“The Pembroke Center has long been interested in critical theory and representations of difference — the histories of these constructions, the power of media and artistic expressions, and the ways difference becomes a political and social tool,” Warren said. “The Pembroke Center’s growing attention to transnational issues and the benefits and risks of change build on the Center’s longstanding intellectual engagement with issues of difference.”
Under Warren’s directorship, the Pembroke Center’s research programs will continue to pursue the ironies and complexities of the emergence of new social media, the arts and humanities as sites of cultural critique, the circulation of new health technologies, and hostile responses to international labor migration. The Center’s approach will continue to be intensely interdisciplinary and global in scope.
“I think the range of what people can do at the Pembroke Center is only limited by people’s imaginations,” Warren said. “Our agenda is very open-ended, given the diversity and talents of the faculty — from the humanities, social sciences, creative arts, and life sciences – who work with us. This collaborative environment expands the concerns that people can bring to the Center, and we welcome new involvement from faculty and students.”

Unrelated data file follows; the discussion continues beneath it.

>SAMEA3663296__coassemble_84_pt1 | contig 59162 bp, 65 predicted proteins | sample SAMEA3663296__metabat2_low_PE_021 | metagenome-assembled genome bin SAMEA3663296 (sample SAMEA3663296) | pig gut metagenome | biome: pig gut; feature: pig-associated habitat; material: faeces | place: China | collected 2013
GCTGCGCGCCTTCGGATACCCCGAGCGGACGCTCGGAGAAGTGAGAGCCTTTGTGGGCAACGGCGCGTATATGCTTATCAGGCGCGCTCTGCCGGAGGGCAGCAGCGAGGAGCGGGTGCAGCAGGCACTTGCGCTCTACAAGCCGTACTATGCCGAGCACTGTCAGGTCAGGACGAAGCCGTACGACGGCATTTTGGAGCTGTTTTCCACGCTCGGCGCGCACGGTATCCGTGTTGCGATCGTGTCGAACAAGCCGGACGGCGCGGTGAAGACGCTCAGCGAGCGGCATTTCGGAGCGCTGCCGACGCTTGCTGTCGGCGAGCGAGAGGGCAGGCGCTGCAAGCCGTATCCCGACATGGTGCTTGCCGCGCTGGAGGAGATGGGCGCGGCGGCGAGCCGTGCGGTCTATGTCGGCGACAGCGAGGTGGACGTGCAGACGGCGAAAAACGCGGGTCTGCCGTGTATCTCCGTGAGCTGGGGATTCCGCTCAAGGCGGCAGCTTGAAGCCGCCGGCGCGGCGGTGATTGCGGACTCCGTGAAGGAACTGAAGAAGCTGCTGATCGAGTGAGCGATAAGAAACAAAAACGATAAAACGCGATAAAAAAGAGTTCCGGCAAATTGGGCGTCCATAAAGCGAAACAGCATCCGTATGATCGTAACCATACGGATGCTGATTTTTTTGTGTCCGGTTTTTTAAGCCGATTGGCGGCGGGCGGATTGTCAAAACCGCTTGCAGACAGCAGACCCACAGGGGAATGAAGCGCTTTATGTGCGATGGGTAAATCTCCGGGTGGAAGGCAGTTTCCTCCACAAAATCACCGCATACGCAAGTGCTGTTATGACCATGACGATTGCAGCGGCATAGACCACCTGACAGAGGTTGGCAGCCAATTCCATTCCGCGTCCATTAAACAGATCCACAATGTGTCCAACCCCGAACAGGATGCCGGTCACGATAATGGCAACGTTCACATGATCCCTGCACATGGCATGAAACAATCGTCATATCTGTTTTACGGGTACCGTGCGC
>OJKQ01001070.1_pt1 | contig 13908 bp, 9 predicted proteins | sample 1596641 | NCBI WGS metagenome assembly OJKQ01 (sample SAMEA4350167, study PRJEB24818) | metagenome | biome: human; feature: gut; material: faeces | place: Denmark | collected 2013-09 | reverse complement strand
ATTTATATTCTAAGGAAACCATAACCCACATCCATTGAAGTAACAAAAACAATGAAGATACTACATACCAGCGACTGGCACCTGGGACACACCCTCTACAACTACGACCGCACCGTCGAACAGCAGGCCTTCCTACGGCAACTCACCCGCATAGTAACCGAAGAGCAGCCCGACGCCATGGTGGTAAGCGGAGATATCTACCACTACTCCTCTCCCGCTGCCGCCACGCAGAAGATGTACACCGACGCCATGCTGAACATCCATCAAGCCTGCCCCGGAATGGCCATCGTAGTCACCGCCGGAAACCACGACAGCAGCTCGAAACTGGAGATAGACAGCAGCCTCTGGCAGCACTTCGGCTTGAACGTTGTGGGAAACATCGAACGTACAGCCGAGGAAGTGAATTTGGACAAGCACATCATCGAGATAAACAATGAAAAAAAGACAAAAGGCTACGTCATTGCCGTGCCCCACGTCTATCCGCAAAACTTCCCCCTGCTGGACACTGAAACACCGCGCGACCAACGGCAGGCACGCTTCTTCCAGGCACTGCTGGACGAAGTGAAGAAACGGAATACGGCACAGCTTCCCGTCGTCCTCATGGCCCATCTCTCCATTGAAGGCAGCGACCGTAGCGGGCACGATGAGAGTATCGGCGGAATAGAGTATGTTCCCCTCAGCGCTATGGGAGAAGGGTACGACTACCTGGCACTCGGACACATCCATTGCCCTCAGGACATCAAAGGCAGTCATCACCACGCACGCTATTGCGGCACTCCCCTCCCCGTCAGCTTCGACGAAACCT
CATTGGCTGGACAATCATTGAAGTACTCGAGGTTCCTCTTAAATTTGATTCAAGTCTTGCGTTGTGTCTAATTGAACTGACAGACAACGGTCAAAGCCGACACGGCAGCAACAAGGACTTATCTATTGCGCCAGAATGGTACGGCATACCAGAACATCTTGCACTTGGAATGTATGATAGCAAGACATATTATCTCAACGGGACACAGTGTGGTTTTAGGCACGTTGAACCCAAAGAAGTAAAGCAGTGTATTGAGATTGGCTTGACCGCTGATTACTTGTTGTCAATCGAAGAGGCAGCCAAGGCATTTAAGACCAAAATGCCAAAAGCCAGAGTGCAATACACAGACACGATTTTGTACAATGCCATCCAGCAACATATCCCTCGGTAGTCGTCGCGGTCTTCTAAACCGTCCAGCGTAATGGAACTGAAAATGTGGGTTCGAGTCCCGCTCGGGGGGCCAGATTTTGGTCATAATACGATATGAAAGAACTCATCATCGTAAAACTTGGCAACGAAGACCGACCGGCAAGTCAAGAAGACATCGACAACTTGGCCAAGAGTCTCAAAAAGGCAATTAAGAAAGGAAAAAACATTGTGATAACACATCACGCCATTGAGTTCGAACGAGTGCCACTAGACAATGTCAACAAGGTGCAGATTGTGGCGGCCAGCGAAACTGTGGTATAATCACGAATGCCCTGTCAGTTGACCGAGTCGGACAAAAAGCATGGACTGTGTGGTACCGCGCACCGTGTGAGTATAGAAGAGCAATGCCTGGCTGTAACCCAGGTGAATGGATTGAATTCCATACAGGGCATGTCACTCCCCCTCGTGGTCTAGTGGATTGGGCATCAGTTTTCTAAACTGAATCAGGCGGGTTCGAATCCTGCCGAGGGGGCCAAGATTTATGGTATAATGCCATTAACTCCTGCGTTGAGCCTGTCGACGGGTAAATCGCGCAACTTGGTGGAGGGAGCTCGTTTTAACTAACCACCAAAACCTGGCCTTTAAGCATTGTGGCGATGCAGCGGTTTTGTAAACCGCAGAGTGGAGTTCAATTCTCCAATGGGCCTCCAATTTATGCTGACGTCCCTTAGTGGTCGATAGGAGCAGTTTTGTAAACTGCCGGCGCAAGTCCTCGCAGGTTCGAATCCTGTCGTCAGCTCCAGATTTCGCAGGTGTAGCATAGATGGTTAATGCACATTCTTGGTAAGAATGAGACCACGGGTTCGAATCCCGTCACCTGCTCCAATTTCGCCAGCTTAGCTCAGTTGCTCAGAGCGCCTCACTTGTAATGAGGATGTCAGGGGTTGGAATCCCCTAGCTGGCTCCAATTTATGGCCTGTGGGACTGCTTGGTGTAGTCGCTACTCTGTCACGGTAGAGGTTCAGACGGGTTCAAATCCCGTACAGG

Warren is on sabbatical for the 2010-11 year, completing work on her next book, Human Trafficking, Transnationalism, and the Law. Although she will remain involved in planning and fundraising for the Pembroke Center, Suzanne Stewart-Steinberg, associate professor of comparative literature and Italian studies, will oversee day-to-day operations as acting director while Warren is on leave.
The Idea of consent has always been fundamental to the notion of a just and democratic order. Consent is tightly linked to the idea of desires that can be met by way of claims made on the basis of natural, poltical, or ethical rights.
Opportunities, Grants & Fellowships